• “Think of the information that one keeps on their cell phones nowadays,” Pete Charles commented. “We recently filed a warrant on a phone for narcotics when the driver of a vehicle fled on foot and left his phone in his vehicle. We barely got the warrant because it "didn't pertain to the case" for felony fleeing. However, once it was dumped the information we were able to see (not use) was astounding. I just don't want that encryption technology given to the government where it's used in the wrong capacity.”

2. It gives more than just the government access to our personal data
Many agreed with Tim Cook’s assertion that creating a vulnerability to the iPhone’s operating system could open up access to the software to virtually anyone.

  • “Many people phones have all their personal information on it,” Thomas Warren Tharpe commented. “By creating a back door, not only does law enforcement have access to your information, but criminal elements do also.”
  • Michael Bova reinforced this concern: “Opening vulnerabilities does not limit their use to law enforcement agencies. Once the back door is open then it's open to anyone. It's not about hypothetical government abuse; it's about not making it easy for criminals to hack your device.”

3. Yes, the safety of American citizens is important — but is the cost worth it?
What is the true cost of a case like this? Is safety more important than digital privacy? Many commenters sided with the FBI, with some stating that law-abiding Americans should not be concerned if their data is accessed by a law enforcement agency.

  • Didi Lunceford wrote, “Yes! If you have nothing to hide, you won't mind.”

Some believe safety ultimately trumps privacy.

  • “So when we find out later on down the road that info on that phone could've been used to stop an attack, but it wasn't, and the attack kills people? What do you say then?” Ryan Davis commented. “I'm un-American because I want safety? Okay, that's something you don't hear every day. If you are not involved in any sort of crime or terrorism you have nothing to worry about.”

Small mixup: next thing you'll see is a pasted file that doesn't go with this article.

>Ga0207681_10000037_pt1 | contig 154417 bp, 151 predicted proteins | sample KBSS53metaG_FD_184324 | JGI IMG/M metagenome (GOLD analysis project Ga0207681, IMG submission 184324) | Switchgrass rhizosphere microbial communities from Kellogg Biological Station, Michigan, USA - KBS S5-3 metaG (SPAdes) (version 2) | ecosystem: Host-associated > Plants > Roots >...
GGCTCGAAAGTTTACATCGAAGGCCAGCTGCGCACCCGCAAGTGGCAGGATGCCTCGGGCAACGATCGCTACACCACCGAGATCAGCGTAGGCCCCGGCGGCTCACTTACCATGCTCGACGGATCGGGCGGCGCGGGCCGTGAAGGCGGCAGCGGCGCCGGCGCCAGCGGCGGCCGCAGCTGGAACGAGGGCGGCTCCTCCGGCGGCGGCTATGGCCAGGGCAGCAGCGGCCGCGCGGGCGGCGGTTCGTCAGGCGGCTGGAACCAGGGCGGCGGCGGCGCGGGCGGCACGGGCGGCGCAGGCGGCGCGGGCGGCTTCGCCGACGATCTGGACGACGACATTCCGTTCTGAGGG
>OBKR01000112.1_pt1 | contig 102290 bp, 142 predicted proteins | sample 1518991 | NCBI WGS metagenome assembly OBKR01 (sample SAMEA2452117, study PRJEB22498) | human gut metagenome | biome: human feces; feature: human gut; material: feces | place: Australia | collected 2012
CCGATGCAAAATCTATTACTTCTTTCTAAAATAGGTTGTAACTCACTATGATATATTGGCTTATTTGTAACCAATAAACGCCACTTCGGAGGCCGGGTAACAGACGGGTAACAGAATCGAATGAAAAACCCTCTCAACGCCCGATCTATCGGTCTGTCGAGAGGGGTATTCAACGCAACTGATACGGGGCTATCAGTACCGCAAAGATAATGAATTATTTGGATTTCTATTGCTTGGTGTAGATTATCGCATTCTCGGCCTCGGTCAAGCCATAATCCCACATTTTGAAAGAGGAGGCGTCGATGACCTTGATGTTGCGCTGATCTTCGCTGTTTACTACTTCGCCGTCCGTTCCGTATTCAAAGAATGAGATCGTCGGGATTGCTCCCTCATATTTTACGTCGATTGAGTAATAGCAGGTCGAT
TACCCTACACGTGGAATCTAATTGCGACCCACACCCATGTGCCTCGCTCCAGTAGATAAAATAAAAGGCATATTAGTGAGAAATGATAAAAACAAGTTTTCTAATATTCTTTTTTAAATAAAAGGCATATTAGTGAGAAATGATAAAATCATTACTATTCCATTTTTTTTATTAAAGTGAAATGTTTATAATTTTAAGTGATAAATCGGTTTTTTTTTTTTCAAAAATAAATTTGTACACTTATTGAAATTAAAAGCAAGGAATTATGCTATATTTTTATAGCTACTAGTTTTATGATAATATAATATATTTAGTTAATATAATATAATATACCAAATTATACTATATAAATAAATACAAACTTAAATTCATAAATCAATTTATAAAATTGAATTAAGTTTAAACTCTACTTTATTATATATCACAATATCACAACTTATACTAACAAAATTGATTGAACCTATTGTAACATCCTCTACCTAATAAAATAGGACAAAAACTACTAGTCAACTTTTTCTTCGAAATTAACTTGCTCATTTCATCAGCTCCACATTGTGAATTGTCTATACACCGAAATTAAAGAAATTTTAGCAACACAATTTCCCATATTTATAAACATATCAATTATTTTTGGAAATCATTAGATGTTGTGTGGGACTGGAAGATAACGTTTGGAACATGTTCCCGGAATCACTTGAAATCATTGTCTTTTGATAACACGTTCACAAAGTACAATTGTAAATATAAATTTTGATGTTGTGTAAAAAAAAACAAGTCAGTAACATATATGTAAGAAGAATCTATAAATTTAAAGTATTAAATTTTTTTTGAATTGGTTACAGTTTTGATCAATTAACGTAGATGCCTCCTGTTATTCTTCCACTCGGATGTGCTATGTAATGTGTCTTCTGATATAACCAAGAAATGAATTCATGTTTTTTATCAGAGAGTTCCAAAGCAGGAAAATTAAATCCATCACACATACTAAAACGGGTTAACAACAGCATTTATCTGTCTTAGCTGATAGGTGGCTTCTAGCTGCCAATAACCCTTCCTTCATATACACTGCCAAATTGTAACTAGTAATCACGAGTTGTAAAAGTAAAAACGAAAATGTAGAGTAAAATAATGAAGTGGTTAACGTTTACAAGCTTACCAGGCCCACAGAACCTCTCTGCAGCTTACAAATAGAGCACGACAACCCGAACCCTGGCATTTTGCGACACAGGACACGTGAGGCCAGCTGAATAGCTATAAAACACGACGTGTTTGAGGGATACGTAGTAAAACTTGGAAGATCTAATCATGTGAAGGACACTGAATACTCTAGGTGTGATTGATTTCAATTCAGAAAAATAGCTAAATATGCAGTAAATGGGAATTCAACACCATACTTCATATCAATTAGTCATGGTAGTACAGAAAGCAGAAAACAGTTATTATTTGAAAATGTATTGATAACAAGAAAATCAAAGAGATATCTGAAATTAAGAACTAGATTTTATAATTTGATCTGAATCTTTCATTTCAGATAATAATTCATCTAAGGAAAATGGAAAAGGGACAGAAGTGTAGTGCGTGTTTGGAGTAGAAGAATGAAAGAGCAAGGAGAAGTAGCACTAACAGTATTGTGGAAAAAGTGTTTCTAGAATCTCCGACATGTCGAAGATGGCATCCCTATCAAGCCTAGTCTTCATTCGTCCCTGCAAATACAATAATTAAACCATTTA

• Mark Smith echoed this belief: “This level of privacy in the iPhone is almost brand new. For well over 200 years this kind of privacy was not available to most Americans. Apple only invented this uncrackable security just a few short years ago. Why is that level of security so important that it must be protected at the expense of not being able to catch more terrorists? Just a couple of years ago the FBI could and did get into iPhones of criminals. Why is this level of privacy all the sudden so sacred now?”
  • Billy Green eloquently captured our Facebook users' opposition to this perspective. He argued, “Can we, as a nation, give in to some myopic idea that terrorism is a battle that can be fought and once over, we go back to our lives like nothing has ever happened? Or worse, that it is a war to be fought "over there" and not by "us"? No, I know that we cannot afford to think that way. On Sept. 11th, 2001 a door was opened that will never be closed. We joined a fraternity, a fraternity of countries that have been preyed upon by cowards, by terrorists. If however, we give in to fear and allow our government to whittle away at our civil liberties (the Patriot Act, what irony) then the terrorists have already won. Do not submit Apple.”

Where do you stand on the issue? Share your thoughts in the comments, below.